Looking critically and analytically at vast amounts of sometimes disjointed information is an important part of any communicator’s job. As a visual communicator, I spend most of my time thinking through how to present complex ideas or topics in a clear, concise, and aesthetically compelling way. Nexight Communications Director Lindsay Pack has made the case for infographics and other visuals as integral to quality technical publications. As a designer, I am always on the look-out for inspiring work and new techniques that help me create graphics that present information more efficiently and beautifully. Here are a few examples of data visualization that inspire my work at Nexight.
Facebook – “The Geography of NFL Fandom”
I’m not really a football fan. But I’m a huge fan of using unorthodox data sources to tell a story about demographics – in this case, in-migration in the United States. This map comes from Facebook’s Data Science Team. It takes all that detailed information you’ve been sharing with the social network service about your likes and location to create a map that goes beyond just telling us which NFL team is the favorite for a particular state. Firstly, you can make some conjectures about population density along the Eastern Seaboard. Secondly, a pattern of cultural regions and mega-regions emerges through the geographic distribution of fans. Finally, looking at the patchwork in much of the Sunbelt tells the story of how American populations have been shifting over the past few decades.
New York Magazine – “The Sleeping Habits of Geniuses”
This graphic uses data from a book entitled Daily Rituals: How Artists Work, by Mason Curry, and skillfully incorporates vibrant color, portraits, and fun typography to create a clean, readable peek into the lives of some of history’s greatest artists. This is all made possible by using the easily recognizable analog clock face as a framework for thinking about literal periods of time. What jumps out is our sole night owl, Balzac, defying stereotypes and perhaps proving that it really does take a good night’s sleep to produce your best work.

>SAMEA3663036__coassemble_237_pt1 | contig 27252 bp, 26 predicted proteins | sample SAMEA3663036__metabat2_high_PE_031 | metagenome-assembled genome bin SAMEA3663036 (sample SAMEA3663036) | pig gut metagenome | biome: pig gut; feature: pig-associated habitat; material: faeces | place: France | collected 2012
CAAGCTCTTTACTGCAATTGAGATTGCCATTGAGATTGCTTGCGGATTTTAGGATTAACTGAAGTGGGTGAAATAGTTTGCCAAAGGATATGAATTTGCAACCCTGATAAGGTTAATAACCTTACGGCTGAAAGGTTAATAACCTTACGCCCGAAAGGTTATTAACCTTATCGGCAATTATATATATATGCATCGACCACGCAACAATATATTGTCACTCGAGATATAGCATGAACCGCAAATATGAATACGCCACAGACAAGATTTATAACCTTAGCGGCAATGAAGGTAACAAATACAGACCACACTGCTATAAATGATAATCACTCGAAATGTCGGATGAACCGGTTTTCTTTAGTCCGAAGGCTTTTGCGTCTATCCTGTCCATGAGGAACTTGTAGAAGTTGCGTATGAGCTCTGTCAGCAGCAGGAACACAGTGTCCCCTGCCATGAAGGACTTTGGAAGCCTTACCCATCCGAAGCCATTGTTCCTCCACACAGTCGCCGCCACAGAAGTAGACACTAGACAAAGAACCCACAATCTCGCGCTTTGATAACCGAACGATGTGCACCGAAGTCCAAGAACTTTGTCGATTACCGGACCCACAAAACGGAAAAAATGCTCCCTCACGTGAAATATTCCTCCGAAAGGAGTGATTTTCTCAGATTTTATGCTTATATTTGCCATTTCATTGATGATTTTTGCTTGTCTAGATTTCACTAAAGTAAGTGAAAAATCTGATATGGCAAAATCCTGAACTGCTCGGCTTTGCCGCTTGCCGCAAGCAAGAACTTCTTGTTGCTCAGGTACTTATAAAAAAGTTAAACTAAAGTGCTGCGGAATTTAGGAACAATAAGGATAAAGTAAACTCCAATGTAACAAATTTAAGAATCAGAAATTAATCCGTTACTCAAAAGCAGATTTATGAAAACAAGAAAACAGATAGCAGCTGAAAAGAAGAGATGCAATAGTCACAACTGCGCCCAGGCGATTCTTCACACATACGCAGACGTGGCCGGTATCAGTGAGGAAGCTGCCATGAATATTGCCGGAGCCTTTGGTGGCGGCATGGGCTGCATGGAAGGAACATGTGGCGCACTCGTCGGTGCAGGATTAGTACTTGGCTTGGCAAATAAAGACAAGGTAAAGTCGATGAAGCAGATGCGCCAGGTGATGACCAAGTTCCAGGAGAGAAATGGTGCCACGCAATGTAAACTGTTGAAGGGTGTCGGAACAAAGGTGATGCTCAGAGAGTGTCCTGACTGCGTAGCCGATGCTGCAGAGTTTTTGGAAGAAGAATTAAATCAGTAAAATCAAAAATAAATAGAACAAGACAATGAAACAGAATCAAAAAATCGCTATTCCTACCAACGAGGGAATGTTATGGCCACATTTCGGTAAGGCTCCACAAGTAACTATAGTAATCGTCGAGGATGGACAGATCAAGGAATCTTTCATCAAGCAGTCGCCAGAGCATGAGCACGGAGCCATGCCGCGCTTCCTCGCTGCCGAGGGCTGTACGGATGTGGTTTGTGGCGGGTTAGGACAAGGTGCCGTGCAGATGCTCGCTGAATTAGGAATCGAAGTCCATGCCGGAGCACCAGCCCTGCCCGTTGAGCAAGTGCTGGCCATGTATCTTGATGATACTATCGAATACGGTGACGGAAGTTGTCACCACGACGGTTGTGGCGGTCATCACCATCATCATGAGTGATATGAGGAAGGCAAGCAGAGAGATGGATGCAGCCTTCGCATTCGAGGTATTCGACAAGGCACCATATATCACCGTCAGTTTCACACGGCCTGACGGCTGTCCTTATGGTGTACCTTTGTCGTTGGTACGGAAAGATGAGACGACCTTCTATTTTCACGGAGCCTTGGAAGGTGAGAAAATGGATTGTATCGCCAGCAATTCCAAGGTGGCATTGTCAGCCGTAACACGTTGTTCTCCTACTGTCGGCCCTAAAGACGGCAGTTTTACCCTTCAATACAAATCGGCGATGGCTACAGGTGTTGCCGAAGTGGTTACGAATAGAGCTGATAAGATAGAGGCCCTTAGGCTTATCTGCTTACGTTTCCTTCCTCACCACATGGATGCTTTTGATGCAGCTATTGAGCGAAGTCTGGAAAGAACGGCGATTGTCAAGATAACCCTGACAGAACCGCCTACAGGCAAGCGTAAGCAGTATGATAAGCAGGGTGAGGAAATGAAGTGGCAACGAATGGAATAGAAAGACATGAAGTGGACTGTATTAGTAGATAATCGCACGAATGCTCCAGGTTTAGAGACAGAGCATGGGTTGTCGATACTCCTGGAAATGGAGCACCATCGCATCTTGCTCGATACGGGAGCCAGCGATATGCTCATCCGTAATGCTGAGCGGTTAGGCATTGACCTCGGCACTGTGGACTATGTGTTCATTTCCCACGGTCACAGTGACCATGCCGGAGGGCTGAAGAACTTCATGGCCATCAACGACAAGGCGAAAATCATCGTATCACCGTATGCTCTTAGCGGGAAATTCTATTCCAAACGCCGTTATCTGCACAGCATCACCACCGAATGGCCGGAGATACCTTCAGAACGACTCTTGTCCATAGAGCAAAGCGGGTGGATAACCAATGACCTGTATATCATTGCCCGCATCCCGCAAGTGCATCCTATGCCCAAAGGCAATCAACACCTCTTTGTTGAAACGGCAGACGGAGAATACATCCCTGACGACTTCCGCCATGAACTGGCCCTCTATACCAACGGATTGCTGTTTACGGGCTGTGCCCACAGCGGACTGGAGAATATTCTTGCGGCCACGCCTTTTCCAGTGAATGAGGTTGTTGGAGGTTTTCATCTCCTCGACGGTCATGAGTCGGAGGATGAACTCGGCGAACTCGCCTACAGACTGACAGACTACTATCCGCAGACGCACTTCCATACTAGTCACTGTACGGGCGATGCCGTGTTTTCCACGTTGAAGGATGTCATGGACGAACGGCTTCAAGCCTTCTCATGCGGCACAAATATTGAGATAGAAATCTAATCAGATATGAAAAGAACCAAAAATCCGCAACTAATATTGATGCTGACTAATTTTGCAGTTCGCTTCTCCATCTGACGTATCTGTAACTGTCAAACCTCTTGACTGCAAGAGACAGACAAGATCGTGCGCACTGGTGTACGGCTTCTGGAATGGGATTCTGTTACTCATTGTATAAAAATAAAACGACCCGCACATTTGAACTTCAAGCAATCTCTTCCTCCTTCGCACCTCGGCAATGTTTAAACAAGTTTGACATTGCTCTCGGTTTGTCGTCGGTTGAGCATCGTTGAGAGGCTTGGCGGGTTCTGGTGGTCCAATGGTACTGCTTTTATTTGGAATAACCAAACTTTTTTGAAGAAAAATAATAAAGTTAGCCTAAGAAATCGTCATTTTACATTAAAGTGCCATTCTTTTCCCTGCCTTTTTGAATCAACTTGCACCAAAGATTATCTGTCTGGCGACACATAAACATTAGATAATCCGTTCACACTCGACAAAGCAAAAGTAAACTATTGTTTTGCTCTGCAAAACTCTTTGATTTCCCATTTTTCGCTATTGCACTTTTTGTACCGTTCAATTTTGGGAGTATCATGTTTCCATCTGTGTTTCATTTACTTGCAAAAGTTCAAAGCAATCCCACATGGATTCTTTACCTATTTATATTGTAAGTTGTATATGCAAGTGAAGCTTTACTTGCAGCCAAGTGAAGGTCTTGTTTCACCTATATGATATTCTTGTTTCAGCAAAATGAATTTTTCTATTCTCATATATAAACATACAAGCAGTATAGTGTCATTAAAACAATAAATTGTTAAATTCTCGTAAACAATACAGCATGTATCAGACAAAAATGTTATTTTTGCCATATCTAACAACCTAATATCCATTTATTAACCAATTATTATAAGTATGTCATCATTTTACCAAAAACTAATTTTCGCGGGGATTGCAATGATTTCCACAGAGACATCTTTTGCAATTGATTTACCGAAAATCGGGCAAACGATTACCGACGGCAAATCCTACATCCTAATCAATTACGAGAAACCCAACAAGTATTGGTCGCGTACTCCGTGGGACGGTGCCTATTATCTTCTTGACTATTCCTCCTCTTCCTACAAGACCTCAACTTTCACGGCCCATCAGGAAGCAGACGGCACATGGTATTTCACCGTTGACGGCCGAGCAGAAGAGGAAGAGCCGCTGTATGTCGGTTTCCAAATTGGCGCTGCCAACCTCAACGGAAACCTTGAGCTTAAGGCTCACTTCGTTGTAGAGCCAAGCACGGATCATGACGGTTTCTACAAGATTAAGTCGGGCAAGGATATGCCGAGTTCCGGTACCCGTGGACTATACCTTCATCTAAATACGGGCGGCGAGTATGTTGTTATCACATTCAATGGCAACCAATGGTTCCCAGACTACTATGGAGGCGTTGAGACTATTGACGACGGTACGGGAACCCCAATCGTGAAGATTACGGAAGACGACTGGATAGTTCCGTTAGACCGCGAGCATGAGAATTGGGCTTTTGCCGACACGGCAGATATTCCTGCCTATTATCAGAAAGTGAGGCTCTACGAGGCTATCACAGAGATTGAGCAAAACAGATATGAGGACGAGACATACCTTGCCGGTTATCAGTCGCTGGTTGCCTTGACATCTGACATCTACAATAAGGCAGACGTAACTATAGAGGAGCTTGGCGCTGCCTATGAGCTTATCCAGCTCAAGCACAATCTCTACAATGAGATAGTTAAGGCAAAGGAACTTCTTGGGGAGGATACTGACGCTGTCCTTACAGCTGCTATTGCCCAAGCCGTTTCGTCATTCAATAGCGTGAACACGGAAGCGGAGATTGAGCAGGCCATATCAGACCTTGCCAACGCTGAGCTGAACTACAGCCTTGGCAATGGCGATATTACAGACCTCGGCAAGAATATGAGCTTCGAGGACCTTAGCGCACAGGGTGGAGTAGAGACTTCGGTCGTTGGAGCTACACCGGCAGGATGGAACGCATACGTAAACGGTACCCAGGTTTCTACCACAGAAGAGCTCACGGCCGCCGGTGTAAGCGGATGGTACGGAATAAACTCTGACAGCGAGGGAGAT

Flowing Data – “Life Expectancy”
Flowing Data is a fantastic site with a variety of examples of data visualization, some complete with step-by-step coding instructions to create your own projects. In this case, site owner Nathan Yau has taken country-by-country life expectancy data from the World Bank to create a simple but effective interactive graphic that demonstrates the overall trend toward longer lives. But it also shows the finely grained differences between countries and regions. I consider this graphic to be a great example of simplifying information through technology. On the site, users are able to control how the data is visualized based on his or her interests. It doesn’t really work as a static image though, so I encourage you to click through to experience the interactivity.
The New York Times – “The Most Detailed Maps You’ll See from the Midterm Elections”
It seems like data-driven maps get more interesting and beautiful with each U.S. election cycle. This series from The New York Times uses detailed result data from the 2014 mid-term election to create a series of state maps that manage to display county-level electoral data on user demand and highlight major trends all while taking on the appearance of an ethereal watercolor. What one takes from this series is dependent on individual interests. For me, as a both a recovering city planner and political staffer, I found the stark differences between urban and rural areas to be most compelling. However, sharp-eyed viewers will notice that the designer’s choice to highlight density as a variable makes this divide even starker visually. As with the Flowing Data example, these graphics are best experienced with full interactivity enabled on The New York Times website.
Each of these examples presents information in a compelling way. In some cases, the look-and-feel takes a back seat to innovative ways of thinking about qualitative and quantitative data These examples also reflect Nexight’s overall visual communications philosophy, in which designers work alongside our writers and technical experts to develop high-impact graphics that present information clearly, accurately, and innovatively.